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Why New Louis Vuitton Ambassador Naomi Osaka Is Fashion’s Most Wanted

Tennis star Naomi Osaka has a new title.

The Japanese-American athlete, who has won both the U.S. Open and Australian Open, has been named Louis Vuitton’s new House ambassador. Osaka officially made her debut in the brand’s spring 2021 campaign — shot by creative director Nicolas Ghesquiére — wearing a multicolored minidress and the brand’s monogram canvas bag.

For Osaka, the role is a “dream come true.” In a statement, the 23-year-old shared: “Aside from tennis, my most treasured passion is fashion; and there is no brand more iconic than Louis Vuitton. It is such an honor to work with Nicolas — he’s a designer I admire so much and we share a mutual love of Japanese culture and style. To become a global brand ambassador is truly a dream come true for me.”

Naomi Osaka for Louis Vuitton
Naomi Osaka for Louis Vuitton
CREDIT: Courtesy of Louis Vuitton

Ghesquiére echoed similar sentiments, saying: “Naomi is an exceptional woman who represents her generation and is also a role model for everyone. Her career and convictions are inspiring. I am in awe of Naomi she stays true to herself and doesn’t compromise her values.”

With the fashion world reckoning with its role in racism and a not-so-diverse past, Osaka perfectly aligns with what many hope the industry will look like in the future: passionate, dynamic and inclusive.

Since coming onto the scene, Osaka — whose mother is Japanese and father is Haitian, has lead with intention. The young athlete hasn’t shied away from speaking out about social justice issues, specifically the Black Lives Matter movement. On day one of the U.S. Open in September, Osaka drew attention to the killing of Breonna Taylor by wearing a face mask adorned with her name — and she didn’t stop there. Just one month earlier, Osaka revealed her intention of withdrawing from the semifinal of the Western and Southern Open following the shooting of Jacob Blake on Aug. 23, 2020.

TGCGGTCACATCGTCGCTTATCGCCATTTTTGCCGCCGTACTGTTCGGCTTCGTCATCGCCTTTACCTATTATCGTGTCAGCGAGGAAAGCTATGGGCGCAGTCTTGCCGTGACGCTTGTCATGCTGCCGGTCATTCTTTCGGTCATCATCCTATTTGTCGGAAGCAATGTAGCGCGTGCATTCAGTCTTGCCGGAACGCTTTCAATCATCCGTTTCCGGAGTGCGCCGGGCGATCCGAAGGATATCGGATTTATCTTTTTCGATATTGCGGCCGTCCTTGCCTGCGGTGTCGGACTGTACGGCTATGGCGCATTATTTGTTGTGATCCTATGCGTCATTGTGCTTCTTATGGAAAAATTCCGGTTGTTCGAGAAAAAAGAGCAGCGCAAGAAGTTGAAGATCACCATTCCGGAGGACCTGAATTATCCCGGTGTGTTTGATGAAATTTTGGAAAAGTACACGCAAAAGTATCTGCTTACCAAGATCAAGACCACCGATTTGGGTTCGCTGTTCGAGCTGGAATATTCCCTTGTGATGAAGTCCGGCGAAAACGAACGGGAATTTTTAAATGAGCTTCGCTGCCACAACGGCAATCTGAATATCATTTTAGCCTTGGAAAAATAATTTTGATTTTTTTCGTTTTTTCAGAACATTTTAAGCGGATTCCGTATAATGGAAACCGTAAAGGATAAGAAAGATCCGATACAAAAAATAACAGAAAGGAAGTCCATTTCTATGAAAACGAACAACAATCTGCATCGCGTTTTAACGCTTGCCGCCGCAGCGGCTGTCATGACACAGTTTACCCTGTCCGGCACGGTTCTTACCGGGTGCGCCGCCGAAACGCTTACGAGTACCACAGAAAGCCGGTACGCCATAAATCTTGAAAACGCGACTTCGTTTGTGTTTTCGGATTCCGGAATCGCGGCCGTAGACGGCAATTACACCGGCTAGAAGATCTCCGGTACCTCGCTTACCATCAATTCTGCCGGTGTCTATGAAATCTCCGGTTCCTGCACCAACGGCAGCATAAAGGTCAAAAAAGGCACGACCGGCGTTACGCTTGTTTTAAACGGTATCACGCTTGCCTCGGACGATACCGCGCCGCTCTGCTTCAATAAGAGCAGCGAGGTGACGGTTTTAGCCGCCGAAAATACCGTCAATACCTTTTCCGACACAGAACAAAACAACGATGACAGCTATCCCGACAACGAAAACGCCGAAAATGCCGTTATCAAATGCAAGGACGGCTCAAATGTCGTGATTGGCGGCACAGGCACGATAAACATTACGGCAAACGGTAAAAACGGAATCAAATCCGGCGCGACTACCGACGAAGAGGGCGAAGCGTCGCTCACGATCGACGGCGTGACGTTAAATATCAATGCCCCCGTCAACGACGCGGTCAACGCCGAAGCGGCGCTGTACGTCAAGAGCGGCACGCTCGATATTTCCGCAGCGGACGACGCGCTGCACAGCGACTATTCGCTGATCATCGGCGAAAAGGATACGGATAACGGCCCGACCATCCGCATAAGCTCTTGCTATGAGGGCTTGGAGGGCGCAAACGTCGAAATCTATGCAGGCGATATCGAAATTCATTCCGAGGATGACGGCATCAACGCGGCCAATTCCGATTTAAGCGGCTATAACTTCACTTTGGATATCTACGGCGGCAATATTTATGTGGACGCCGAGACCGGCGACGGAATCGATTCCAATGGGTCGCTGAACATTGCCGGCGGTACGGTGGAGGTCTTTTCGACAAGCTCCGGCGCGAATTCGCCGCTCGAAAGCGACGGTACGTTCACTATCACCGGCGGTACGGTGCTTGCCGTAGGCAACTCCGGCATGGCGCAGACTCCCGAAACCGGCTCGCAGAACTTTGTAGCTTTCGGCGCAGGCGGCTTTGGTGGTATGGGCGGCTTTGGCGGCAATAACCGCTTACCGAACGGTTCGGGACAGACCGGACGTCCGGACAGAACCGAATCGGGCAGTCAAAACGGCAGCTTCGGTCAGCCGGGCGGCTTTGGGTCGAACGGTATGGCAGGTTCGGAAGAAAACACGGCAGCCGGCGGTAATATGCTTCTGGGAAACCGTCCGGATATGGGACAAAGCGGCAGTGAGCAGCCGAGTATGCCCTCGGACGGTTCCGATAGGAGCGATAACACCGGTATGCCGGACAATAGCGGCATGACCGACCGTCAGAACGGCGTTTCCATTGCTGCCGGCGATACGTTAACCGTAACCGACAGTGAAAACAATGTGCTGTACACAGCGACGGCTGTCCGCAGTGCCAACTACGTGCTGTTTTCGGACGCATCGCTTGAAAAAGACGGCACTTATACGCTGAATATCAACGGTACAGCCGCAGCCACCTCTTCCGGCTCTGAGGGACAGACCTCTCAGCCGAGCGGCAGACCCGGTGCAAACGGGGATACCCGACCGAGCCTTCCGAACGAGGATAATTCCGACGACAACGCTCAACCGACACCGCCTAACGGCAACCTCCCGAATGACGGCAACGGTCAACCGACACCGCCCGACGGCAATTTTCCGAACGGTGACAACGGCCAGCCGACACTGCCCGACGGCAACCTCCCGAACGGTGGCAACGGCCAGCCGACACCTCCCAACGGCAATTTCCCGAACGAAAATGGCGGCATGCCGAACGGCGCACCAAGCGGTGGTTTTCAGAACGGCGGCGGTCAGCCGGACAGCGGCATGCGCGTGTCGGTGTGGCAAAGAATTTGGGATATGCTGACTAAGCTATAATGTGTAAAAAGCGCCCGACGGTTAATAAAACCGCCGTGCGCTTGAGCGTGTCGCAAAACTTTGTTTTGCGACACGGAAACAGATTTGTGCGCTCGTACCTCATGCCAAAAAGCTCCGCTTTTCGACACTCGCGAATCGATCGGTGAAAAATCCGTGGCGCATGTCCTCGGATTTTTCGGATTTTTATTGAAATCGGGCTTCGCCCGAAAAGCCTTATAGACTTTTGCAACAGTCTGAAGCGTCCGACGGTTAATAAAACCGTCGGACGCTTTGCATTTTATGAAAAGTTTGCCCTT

“As a Black woman I feel as though there are much more important matters at hand that need immediate attention, rather than watching me play tennis,” Osaka wrote on Twitter on Aug. 26 at the time. “I don’t expect anything drastic to happen with me not playing, but if I can get a conversation started in a majority white sport I consider that a step in the right direction.”

Additionally, Osaka and Nike teamed up to launch Play Academy with Naomi Osaka — a girls-only sports program in partnership with Nike and Laureus Sport for Good. The grassroots program, Osaka said in an op-ed, aims to “level the playing field by changing the game for girls.”

Osaka has also used her platform to highlight her culture and other Black designers. To collect her trophy at the U.S. Open, Osaka sported a headwrap made from Ghanian kente cloth, and in November she shared an Instagram photo of herself posing in a vibrant yellow dress from Pyer Moss’ spring 2020 collection. Osaka simply captioned the post with the Haitian flag emoji, a nod to her background and that of Pyer Moss’ designer Kerby Jean-Raymond, who is Haitian-American.

Osaka’s knack for and influence on style is undeniable. In August last year, Osaka revealed her latest collaboration with Nike and Comme des Garçons, which was released in November. The classic shoe takes the Nike Blazer Mid and gives it a new twist with elements from Rei Kawakubo’s infamous designs.

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